Your landlord cannot evict you, only a court possession order can do it. Not the best option as many a new private landlord do not trust tenants who had to be evicted. However should that be the case and you have children, your local authority are required by law to provide shelter. There are conditions, so go to the local housing department or Citizens Advice Bureau. Many councils now have dedicated “Homeless Departments” and contacts with letting agents or arrangements with private landlords.

       

      Interesting no mention that Environmental Health Department hasn’t taken up enforcement action with the landlord for failing to do remedial work. If this is the case then speak to them about your Sec 21 Notice and ‘Homes (Fitness for Human Habitation) Act 2018’. I have no time for rogue landlords and you may be surprised by their response.

       

       

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  5. paulgbar666

    Unfortunately for you your tenancy was in the gift of the LL. If you don’t like this arrangement go buy your own property. It must be appreciated by all tenants that their tenancies only exist for as long as the LL wishes. Tenants rely on their LL desire to achieve rent. But inevitably a LL will make business decisions which makes continuing a tenancy unviable. This is of course very unfortunate for the tenant but this risk is always there. Perhaps as a good rent paying tenant you could persuade your current LL to give you excellent references.   I had similar circumstances with some former tenants. I gave them over a year’s notice of my requirements to end the tenancy. This gave them sufficient time to source another rental property……………………………. 5 doors down!! There is no way I would take you on as a DSS tenant.   Nothing personal just we would both be victims of deficient processes in the eviction and UC protocols.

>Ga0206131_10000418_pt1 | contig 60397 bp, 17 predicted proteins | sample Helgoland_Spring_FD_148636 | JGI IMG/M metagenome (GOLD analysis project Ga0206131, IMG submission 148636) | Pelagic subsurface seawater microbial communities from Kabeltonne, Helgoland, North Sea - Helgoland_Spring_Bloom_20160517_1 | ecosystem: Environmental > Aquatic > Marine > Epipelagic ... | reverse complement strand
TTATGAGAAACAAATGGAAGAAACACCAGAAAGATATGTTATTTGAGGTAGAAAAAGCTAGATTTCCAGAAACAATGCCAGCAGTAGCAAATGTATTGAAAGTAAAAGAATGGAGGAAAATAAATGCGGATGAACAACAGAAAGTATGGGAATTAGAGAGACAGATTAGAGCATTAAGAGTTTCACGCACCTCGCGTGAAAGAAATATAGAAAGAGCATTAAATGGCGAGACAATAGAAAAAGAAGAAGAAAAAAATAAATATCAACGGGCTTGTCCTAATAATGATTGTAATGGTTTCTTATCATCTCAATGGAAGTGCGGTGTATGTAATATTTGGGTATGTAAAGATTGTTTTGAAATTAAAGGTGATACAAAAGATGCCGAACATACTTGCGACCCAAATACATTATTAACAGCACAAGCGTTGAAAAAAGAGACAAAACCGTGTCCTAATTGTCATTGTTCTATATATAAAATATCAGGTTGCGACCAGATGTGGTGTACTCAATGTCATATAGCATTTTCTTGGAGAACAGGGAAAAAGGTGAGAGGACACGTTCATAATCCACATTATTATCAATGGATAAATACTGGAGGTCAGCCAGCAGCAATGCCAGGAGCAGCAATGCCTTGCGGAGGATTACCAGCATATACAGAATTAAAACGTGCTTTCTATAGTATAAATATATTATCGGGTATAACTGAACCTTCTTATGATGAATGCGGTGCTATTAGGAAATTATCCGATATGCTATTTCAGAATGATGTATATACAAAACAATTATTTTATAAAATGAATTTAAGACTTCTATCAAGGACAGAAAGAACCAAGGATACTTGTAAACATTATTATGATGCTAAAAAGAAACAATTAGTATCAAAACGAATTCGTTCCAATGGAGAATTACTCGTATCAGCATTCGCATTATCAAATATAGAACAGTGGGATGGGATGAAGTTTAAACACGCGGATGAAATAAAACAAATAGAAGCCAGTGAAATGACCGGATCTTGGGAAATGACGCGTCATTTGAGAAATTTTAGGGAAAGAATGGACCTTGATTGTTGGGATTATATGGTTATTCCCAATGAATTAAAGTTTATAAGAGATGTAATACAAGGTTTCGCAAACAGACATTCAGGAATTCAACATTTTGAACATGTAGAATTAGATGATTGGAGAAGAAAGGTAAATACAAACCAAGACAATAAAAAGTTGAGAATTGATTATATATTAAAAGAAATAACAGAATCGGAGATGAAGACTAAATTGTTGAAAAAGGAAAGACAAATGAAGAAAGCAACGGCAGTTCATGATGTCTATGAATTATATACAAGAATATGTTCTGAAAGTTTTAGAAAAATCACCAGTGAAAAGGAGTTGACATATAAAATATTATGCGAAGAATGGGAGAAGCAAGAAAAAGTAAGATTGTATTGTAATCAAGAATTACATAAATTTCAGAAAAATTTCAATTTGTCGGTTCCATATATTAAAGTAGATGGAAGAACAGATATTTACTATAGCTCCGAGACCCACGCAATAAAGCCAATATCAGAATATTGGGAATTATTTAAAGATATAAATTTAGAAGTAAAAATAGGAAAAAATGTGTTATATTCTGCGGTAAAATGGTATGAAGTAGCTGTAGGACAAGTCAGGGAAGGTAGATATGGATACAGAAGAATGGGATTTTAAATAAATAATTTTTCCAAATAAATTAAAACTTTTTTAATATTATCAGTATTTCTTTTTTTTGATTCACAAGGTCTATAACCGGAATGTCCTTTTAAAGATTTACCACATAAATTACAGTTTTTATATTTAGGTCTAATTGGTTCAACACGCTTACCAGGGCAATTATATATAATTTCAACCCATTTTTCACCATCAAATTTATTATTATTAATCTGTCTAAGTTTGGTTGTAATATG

Unfortunately for you as a tenant you are unable to dictate to a LL how the business is operated. If this ever changes you would see LL leave the PRS en-masse.   Tenants have to accept that their domestic status is only as it is at the behest of their LL.   It cannot be allowed that tenants will control the private capital of LL. One presumes that the father/s of your children would and should assist you with your further housing circumstances. But there is no doubt through no fault of your own that you find yourself in the current invidious position. You might approach your Council Housing Options team who may have financial schemes to persuade LL to take you on. However I would suggest that TA is all you will qualify for.   But before you even qualify for this you will need to refuse to vacate and await eviction. Still pay your rent though! It would not be your fault in forcing the LL to evict you. It is an imperative forced on you by the dysfunctional processes involved with your situation.     My sympathies lie with both you and the LL. You are both victims of ‘the system’ I don’t know what to suggest to you in your efforts to source replacement rental accommodation. In your position I have no idea what I would do.      
    Certainly consider registering with all social housing providers.
    But you are totally correct in your assessment of the difficulties you face.
    You are one of many.
    Don’t blame the LL blame the Govt for all their anti-LL policies.
    Try using sites like spareroom which also do full property lettings and not just lodgers for rooms.
    Worth using FB as well.
    If possible have 5 weeks deposit and rent in advance funds.
    That would make you a slightly more attractive proposition.
    But even this wouldn’t guarantee you suitable accommodation.
    Unfortunately for a wide variety of reasons DSS tenants are considered by LL as to be no longer viable business propositions.
    This is not your fault.
    Just the ways things currently are.
     
    Perhaps see if you can source a guarantor that would qualify for RGI as well.
    However a major problem of UC HB is that no potential HB award would be made without a valid AST.
    No way would I offer an AST without a confirmed HB award letter.
    Chicken and egg or sort of Catch 22!!!
    Certainly consider moving to any area where LL would take you on.
    The inevitable domestic upheaval is just TOUGH!